Aim: We have recently tested a surface detection system based on a conventional dental ultrasonic scaler in vitro. The aim of the present study was to investigate sensitivity and the specificity of the detection device in vivo.
Material and methods: Subgingival buccal surfaces of 63 arbitrarily selected periodontally compromised teeth were scanned intra-orally, while the supragingival positions of the insert, along with the corresponding signals of the detection system, were saved as separate files. After extraction, the surface detection results were evaluated by re-positioning the inserts' position on the tooth in vitro and comparing the detection results with visual findings.
Results: On the scanned tooth surfaces, there were 44 calculus spots, which covered 22.3% of all scanned surfaces (prevalence). The calculus-free surface was divided into "spots" mathematically. The device correctly classified 40 calculus and 125 cementum spots, whereas four calculus and 28 cementum spots were classified incorrectly. Calculus and cementum were discriminated with a sensitivity of 91% and a specificity of 82%. The positive and negative predictive values were 0.59 and 0.97.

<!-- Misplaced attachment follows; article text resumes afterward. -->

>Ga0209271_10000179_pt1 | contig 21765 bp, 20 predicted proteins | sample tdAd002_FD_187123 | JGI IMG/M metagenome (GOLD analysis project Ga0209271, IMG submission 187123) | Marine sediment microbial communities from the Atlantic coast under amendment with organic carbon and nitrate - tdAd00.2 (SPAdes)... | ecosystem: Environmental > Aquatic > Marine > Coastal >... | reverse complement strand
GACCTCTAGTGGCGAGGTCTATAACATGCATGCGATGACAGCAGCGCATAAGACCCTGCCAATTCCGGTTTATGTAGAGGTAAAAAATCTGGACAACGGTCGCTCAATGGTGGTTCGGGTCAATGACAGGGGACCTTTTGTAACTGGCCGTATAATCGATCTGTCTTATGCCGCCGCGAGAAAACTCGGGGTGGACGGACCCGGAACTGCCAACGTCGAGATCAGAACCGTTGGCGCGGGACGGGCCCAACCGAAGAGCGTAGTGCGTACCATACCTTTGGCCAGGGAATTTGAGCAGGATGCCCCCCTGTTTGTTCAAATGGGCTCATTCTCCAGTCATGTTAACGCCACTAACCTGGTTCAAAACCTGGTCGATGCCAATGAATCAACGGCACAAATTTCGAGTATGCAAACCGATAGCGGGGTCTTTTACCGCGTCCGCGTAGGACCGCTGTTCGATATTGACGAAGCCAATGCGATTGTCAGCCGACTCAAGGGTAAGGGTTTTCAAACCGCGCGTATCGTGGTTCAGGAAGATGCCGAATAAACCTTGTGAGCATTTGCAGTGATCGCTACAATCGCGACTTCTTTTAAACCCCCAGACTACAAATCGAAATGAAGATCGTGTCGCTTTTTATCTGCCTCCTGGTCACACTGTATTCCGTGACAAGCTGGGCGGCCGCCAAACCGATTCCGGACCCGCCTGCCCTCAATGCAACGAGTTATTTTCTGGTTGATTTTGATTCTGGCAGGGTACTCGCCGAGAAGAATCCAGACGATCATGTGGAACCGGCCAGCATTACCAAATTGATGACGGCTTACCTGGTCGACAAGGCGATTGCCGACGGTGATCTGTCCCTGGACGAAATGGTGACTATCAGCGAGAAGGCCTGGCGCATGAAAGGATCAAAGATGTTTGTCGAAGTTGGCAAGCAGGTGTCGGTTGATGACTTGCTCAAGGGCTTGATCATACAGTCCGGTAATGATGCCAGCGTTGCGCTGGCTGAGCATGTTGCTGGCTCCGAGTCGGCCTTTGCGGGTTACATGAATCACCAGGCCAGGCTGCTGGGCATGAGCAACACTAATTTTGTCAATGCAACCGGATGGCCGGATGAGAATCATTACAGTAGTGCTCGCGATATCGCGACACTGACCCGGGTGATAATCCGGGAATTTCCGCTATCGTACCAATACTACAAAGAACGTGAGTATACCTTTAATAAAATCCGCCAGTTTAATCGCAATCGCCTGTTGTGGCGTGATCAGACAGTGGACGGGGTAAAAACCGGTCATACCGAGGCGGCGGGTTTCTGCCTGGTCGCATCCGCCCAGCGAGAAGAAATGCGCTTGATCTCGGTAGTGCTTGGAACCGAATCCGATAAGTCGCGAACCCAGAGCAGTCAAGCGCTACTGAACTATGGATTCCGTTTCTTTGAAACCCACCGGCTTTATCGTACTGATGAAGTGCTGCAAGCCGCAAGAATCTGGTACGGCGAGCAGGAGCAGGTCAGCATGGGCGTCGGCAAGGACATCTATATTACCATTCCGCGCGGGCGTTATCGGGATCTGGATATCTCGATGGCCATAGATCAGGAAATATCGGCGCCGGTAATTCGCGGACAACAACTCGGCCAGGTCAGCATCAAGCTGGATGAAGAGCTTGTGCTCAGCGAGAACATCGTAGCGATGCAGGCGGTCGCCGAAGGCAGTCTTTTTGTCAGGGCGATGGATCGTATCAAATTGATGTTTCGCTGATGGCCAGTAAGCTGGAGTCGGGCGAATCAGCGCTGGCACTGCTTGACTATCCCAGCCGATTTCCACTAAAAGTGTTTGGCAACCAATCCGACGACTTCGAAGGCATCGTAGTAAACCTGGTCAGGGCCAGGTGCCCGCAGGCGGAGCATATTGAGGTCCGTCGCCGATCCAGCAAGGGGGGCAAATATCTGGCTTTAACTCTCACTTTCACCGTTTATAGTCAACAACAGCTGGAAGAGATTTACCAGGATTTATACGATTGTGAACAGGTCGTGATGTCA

Conclusion: The surface detection device was able to clinically differentiate cementum and calculus in vivo. Therefore, this method may support the decision of whether continued subgingival scaling could damage the cementum.